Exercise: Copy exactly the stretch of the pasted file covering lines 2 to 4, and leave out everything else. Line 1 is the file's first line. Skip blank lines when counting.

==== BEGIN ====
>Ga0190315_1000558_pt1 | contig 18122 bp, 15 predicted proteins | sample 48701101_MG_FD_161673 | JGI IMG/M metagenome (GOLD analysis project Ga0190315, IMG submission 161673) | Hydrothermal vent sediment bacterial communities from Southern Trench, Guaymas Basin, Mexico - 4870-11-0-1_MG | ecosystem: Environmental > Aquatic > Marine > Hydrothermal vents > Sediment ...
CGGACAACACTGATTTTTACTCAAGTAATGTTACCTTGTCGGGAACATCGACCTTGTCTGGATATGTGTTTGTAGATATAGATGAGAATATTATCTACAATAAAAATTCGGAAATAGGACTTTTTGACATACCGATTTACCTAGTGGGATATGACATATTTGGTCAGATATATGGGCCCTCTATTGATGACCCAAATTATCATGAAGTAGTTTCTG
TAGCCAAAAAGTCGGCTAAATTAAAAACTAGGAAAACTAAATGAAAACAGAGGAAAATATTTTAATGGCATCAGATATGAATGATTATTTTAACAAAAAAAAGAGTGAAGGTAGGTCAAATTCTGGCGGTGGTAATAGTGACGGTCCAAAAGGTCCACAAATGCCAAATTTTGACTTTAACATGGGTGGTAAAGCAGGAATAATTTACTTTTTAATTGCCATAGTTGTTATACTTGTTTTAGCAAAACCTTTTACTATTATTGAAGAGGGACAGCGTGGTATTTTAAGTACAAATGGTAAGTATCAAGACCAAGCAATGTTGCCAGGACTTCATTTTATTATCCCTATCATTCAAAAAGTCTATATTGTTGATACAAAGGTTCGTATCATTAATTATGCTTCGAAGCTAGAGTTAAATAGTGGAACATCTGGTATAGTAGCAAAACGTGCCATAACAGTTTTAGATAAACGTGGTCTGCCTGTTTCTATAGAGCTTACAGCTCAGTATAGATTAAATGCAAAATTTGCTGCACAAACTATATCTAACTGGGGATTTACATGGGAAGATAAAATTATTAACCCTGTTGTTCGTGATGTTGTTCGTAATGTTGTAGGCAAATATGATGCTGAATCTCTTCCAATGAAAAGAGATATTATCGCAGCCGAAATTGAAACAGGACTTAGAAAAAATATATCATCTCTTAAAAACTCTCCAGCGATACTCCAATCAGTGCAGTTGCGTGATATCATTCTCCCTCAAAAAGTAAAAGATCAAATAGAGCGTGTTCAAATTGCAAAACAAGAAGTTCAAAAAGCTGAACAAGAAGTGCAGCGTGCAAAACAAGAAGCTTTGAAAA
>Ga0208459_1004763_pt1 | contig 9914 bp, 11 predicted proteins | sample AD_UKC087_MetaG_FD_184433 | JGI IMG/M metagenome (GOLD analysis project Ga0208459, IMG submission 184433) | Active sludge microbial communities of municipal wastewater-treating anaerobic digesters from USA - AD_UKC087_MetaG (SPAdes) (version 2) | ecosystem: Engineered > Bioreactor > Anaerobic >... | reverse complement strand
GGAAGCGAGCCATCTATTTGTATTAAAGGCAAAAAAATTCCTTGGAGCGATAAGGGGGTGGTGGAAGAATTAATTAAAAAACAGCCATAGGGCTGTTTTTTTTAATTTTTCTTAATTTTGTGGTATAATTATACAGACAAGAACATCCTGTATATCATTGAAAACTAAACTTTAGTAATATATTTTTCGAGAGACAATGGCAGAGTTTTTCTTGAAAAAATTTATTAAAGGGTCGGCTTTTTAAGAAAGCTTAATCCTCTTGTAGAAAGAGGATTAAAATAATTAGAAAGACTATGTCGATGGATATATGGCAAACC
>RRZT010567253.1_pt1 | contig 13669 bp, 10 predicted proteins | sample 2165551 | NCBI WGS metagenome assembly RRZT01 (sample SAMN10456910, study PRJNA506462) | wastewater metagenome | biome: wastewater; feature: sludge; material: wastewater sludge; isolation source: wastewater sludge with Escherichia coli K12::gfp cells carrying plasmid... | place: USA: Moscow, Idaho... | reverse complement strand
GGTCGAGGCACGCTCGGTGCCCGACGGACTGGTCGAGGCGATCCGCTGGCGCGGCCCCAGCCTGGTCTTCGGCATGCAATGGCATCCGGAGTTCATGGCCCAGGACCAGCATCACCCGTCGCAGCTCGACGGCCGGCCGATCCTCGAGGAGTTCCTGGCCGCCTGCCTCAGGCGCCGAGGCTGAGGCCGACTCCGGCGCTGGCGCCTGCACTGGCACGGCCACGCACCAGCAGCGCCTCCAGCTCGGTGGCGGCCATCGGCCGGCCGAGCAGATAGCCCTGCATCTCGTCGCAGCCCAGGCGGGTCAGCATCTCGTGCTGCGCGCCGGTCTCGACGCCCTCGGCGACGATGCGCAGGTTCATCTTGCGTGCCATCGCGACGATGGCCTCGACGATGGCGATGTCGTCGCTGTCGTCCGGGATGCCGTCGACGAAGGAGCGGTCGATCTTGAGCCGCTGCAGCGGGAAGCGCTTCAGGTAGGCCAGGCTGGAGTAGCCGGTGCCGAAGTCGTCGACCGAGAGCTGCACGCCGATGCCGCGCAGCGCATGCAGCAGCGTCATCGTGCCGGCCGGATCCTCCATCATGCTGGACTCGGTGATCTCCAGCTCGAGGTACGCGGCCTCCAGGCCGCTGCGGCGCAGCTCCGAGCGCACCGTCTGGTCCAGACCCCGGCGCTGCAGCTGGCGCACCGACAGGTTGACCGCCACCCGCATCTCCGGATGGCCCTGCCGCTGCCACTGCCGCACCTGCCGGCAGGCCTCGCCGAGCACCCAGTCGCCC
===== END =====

CGGACAACACTGATTTTTACTCAAGTAATGTTACCTTGTCGGGAACATCGACCTTGTCTGGATATGTGTTTGTAGATATAGATGAGAATATTATCTACAATAAAAATTCGGAAATAGGACTTTTTGACATACCGATTTACCTAGTGGGATATGACATATTTGGTCAGATATATGGGCCCTCTATTGATGACCCAAATTATCATGAAGTAGTTTCTG
TAGCCAAAAAGTCGGCTAAATTAAAAACTAGGAAAACTAAATGAAAACAGAGGAAAATATTTTAATGGCATCAGATATGAATGATTATTTTAACAAAAAAAAGAGTGAAGGTAGGTCAAATTCTGGCGGTGGTAATAGTGACGGTCCAAAAGGTCCACAAATGCCAAATTTTGACTTTAACATGGGTGGTAAAGCAGGAATAATTTACTTTTTAATTGCCATAGTTGTTATACTTGTTTTAGCAAAACCTTTTACTATTATTGAAGAGGGACAGCGTGGTATTTTAAGTACAAATGGTAAGTATCAAGACCAAGCAATGTTGCCAGGACTTCATTTTATTATCCCTATCATTCAAAAAGTCTATATTGTTGATACAAAGGTTCGTATCATTAATTATGCTTCGAAGCTAGAGTTAAATAGTGGAACATCTGGTATAGTAGCAAAACGTGCCATAACAGTTTTAGATAAACGTGGTCTGCCTGTTTCTATAGAGCTTACAGCTCAGTATAGATTAAATGCAAAATTTGCTGCACAAACTATATCTAACTGGGGATTTACATGGGAAGATAAAATTATTAACCCTGTTGTTCGTGATGTTGTTCGTAATGTTGTAGGCAAATATGATGCTGAATCTCTTCCAATGAAAAGAGATATTATCGCAGCCGAAATTGAAACAGGACTTAGAAAAAATATATCATCTCTTAAAAACTCTCCAGCGATACTCCAATCAGTGCAGTTGCGTGATATCATTCTCCCTCAAAAAGTAAAAGATCAAATAGAGCGTGTTCAAATTGCAAAACAAGAAGTTCAAAAAGCTGAACAAGAAGTGCAGCGTGCAAAACAAGAAGCTTTGAAAA
>Ga0208459_1004763_pt1 | contig 9914 bp, 11 predicted proteins | sample AD_UKC087_MetaG_FD_184433 | JGI IMG/M metagenome (GOLD analysis project Ga0208459, IMG submission 184433) | Active sludge microbial communities of municipal wastewater-treating anaerobic digesters from USA - AD_UKC087_MetaG (SPAdes) (version 2) | ecosystem: Engineered > Bioreactor > Anaerobic >... | reverse complement strand